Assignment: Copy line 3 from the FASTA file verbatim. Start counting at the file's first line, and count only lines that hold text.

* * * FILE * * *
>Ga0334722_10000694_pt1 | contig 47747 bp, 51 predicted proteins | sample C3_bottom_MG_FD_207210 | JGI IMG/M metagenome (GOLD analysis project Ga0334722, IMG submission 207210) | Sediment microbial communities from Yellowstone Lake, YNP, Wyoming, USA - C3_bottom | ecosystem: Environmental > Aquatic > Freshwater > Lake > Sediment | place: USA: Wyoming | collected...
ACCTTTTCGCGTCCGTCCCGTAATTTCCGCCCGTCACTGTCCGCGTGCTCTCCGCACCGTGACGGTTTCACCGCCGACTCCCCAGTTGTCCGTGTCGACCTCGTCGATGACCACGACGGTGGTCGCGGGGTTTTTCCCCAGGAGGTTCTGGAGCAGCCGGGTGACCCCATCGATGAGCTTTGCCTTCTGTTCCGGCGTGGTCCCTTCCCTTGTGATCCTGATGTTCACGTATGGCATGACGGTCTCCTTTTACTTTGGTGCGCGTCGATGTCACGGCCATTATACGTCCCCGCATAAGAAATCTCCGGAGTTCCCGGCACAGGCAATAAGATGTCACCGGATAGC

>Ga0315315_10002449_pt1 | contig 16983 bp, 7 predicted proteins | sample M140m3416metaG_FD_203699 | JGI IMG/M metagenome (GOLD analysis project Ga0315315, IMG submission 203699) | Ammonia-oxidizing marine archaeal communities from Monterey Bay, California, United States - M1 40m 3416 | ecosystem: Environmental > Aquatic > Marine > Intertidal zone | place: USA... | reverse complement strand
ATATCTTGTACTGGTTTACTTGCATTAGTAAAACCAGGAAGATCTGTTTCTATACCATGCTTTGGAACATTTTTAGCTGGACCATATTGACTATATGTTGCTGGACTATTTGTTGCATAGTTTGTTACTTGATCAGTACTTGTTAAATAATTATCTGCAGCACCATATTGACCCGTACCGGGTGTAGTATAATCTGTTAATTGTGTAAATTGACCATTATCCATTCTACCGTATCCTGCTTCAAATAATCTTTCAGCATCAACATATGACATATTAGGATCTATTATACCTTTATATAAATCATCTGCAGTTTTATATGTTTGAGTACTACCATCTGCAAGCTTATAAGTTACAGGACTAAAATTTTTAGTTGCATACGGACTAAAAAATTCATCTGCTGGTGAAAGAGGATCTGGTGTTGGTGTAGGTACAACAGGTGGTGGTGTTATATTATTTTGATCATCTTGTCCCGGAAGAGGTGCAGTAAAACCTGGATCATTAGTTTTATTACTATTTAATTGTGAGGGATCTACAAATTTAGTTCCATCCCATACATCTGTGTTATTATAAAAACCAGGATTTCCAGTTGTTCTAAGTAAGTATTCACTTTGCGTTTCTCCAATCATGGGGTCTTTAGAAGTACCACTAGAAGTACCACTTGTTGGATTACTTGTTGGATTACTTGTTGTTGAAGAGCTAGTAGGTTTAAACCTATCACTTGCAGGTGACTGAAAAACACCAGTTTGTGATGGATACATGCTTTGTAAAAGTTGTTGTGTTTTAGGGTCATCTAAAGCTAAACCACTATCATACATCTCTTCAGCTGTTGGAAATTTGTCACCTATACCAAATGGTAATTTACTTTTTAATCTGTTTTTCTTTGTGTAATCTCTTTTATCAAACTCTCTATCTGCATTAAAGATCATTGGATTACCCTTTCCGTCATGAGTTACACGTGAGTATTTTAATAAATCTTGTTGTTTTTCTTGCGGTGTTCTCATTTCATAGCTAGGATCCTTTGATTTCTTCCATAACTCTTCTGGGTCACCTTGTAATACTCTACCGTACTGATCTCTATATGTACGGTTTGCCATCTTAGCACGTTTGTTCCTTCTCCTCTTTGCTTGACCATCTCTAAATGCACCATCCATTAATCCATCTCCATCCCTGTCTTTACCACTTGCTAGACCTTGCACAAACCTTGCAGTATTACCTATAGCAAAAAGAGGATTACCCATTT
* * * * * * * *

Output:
>Ga0315315_10002449_pt1 | contig 16983 bp, 7 predicted proteins | sample M140m3416metaG_FD_203699 | JGI IMG/M metagenome (GOLD analysis project Ga0315315, IMG submission 203699) | Ammonia-oxidizing marine archaeal communities from Monterey Bay, California, United States - M1 40m 3416 | ecosystem: Environmental > Aquatic > Marine > Intertidal zone | place: USA... | reverse complement strand